One year after the Anschluss (the annexation of Austria by Nazi Germany) in March 1938, Adolf Hitler implemented the occupation of the Sudetenland (Bohemia-Moravia) and the seizure of Czechoslovakia.
As a result, the Germans took over the Czechoslovak industry, including the Skoda factory, which produced the Lehký tank vzor 35 (Light Tank Model 35), locally known as the LT vz. 35, or LT-35. By the time of the German occupation, Czechoslovakia had built 434 LT vz. 35 light tanks. The Germans immediately took over 244 of them in order to equip their emerging armored forces.
These light tanks fought in the German Panzer Divisions from 1939 until 1942, when they were removed from active service. During this three-year period, they actively participated in the Invasion of Poland, the Battle of France and the initial stages of Operation Barbarossa (the ill-fated and costly invasion of the Soviet Union).
The tanks were highly praised by their crews, especially their robustness (except the pneumatic system, which was very susceptible to extreme cold) and versatility. They were used until the exhaustion of the spare parts available for this model. When in use with the Germans, it was known as Panzerkampfwagen 35(t) or Pz.Kpfw.35(t). The letter “t” indicated the term ‘Tschechisch’ (meaning ‘Czech’ in German), following the rule of using a letter designating the name of the country of origin for the material captured by the Germans.
Pz 35(t) and Panzer IVs in France, 1940. Photo: Bundesarchiv
LT vz. 35, the Original
The Lehký tank vzor 35 (Light Tank Model 35, LT vz. 35) was the frontline tank of Czech armored forces at the time of the German invasion. The 10.5-ton tank entered service in 1939. It had a 3-man crew and was armed with a 37mm Škoda ÚV vz.34 gun, with two 7.92 mm (0.31 in) Zbrojovka Brno vz.37 machineguns. The tank had armor of up to 35 mm (1.4in) thick.
The vehice ran on a leaf-spring suspension, and propulsion was provided by a 120hp Škoda Typ 11/0 4-cylinder gasoline engine. This would provide a top speed of 21 mph (34 km/h).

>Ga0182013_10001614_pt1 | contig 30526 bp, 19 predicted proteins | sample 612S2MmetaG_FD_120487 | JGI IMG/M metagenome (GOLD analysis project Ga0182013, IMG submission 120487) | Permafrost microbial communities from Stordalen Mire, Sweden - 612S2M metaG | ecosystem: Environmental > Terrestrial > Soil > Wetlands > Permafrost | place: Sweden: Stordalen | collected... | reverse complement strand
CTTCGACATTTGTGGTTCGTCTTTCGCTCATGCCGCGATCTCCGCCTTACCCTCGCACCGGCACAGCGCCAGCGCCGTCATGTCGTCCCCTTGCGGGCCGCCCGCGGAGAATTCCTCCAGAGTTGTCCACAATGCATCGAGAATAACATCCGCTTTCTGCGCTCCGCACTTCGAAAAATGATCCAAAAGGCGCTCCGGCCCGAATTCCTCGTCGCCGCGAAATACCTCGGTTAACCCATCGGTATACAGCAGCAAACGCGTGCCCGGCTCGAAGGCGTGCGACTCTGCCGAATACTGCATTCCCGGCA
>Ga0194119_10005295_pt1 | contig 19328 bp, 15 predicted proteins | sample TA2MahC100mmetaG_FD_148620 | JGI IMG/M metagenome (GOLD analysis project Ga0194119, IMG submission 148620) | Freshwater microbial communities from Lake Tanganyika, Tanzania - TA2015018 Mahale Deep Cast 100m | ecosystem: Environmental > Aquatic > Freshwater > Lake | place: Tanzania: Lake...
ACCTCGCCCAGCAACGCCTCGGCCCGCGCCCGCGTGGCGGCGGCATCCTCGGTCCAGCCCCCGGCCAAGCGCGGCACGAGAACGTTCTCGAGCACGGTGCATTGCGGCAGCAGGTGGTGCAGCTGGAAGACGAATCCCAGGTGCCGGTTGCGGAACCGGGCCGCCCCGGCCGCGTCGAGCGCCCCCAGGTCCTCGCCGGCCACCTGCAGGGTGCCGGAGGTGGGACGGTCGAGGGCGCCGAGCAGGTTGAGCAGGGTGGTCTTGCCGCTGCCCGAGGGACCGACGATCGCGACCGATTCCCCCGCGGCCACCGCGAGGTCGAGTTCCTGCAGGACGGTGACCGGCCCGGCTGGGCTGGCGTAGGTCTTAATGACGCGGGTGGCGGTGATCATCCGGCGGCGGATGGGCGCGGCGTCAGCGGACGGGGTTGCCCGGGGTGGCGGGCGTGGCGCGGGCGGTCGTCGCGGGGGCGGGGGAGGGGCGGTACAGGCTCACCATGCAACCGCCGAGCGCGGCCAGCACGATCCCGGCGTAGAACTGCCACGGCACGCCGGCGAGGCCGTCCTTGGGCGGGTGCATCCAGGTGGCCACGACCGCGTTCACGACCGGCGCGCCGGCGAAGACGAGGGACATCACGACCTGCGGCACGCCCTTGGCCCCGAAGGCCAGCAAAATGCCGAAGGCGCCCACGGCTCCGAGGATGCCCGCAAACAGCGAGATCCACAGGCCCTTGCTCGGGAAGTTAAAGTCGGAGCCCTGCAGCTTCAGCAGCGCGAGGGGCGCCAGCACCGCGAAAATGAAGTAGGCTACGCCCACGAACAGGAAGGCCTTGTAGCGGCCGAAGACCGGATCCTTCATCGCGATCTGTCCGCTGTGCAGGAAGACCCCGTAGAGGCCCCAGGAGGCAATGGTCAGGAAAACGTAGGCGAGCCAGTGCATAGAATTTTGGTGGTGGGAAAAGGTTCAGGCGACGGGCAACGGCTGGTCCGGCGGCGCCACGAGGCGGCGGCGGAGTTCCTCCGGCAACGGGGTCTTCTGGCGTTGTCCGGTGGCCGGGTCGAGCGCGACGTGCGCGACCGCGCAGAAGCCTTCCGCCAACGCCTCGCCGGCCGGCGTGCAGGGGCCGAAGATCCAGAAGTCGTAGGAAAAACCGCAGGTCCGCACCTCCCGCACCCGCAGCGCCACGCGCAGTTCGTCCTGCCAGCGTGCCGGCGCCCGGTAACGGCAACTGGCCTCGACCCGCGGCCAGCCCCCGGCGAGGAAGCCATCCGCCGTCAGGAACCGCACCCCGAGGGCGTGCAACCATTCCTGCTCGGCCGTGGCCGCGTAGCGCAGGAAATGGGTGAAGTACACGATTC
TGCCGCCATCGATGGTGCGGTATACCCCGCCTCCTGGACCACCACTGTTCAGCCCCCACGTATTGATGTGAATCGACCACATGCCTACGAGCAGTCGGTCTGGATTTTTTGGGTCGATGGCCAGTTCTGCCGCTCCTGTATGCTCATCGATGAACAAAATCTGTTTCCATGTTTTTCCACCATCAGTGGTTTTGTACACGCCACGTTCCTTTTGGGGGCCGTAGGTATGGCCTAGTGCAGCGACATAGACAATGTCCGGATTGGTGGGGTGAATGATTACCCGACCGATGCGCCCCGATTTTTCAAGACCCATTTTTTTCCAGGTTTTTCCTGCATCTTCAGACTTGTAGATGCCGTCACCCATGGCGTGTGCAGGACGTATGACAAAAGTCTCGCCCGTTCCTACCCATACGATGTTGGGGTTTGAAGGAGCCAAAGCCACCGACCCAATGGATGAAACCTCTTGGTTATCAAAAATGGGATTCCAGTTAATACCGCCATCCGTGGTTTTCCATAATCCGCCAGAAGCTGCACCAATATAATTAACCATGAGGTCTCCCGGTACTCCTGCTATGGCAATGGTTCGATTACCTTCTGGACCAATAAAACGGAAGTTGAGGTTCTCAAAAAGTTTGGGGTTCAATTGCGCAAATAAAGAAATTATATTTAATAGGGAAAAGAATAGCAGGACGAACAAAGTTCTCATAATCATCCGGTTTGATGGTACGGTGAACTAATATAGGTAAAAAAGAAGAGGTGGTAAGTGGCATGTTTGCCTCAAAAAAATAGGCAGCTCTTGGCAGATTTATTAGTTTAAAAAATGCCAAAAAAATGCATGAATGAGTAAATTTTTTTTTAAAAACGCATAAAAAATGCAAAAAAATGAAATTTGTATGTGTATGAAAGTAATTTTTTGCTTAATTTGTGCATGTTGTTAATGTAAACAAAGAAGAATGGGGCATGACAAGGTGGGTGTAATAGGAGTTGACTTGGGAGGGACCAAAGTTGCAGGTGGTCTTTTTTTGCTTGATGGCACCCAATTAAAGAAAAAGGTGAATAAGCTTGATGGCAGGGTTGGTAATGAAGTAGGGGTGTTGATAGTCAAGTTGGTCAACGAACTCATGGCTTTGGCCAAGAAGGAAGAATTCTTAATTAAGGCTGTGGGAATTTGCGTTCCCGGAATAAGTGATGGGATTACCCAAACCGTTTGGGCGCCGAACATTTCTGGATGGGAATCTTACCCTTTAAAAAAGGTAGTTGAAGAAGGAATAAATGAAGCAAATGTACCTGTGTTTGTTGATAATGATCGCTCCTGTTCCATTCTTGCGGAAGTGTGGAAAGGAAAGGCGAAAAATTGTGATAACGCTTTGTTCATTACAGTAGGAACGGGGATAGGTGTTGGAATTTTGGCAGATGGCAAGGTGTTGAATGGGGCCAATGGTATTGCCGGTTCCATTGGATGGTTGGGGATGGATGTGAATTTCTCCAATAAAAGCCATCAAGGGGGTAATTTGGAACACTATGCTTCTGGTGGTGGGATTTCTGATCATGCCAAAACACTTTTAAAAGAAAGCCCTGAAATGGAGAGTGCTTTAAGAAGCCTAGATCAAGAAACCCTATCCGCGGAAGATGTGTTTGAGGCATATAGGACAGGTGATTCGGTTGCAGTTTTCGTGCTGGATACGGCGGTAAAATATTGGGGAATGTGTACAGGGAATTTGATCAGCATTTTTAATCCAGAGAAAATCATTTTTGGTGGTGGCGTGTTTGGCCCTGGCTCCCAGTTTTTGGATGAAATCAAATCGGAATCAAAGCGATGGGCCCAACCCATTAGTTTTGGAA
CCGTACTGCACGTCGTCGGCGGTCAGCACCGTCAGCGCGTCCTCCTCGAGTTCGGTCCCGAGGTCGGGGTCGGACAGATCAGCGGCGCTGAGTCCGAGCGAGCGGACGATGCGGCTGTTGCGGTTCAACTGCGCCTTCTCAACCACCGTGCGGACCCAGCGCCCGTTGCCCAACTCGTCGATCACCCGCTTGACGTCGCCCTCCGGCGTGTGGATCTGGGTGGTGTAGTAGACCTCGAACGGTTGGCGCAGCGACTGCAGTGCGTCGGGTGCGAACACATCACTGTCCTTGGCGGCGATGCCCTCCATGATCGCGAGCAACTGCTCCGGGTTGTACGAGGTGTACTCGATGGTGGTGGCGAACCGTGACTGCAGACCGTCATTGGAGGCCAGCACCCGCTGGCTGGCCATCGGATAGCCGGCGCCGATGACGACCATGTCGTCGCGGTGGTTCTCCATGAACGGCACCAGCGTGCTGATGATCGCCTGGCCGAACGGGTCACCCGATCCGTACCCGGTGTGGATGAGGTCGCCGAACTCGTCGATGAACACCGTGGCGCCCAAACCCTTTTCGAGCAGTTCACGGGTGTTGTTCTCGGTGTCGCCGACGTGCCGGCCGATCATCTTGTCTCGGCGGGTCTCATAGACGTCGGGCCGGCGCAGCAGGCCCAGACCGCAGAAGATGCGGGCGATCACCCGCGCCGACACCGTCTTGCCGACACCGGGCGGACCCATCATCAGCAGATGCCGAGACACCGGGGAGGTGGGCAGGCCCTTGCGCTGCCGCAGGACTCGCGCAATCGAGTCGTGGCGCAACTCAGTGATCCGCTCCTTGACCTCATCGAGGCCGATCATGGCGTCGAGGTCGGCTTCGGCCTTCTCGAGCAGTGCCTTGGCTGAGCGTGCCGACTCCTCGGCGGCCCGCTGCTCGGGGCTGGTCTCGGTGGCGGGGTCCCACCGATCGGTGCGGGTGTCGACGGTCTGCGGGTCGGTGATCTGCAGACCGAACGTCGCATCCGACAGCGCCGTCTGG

A full article on the LT vz. 35 can be found HERE.
Pz.Kpfw.35(t), German Service
At the beginning of WWII, the Germans had shocked the world with their combined arms tactics. Armored forces were essential in the practical application of this doctrine, with armored vehicles paving the way for the infantry. There was a pressing need for quick, well-armed armored vehicles. In April 1939, the Germans had in their inventory about 230 Panzer III tanks. The LT vz.35 was classed similarly in the German army and with the confiscation of these 244 Czech tanks, their medium-light armored forces more than doubled.
The Germans used everything available to them, from new vehicles coming out of assembly plants to old veterans of the Czech conflicts in the Sudetenland. Most of these vehicles were sent to the 11th Panzer Regiment in Paderborn and the 65th Panzer Abteilung in Sennelagen. They used the Pz.Kpfw.35(t) to the limit of its useful life, as production had already been completed by the Czech factories. The Germans did not think to resume their manufacture because the pneumatic system of these tanks was problematic for maintenance.
Many of the elements of the basic design of the Czech vehicle remained the same. In the name of the standardization, the Germans made many modifications in the Czech LT vz. 35. The most evident was the painting of all vehicles in the standard German-Gray color, with a large white cross, preceding the infamous Balkenkreuz, applied to the side of the turrets. Some tanks had stripes of brown or green on the German-gray, but this was not common.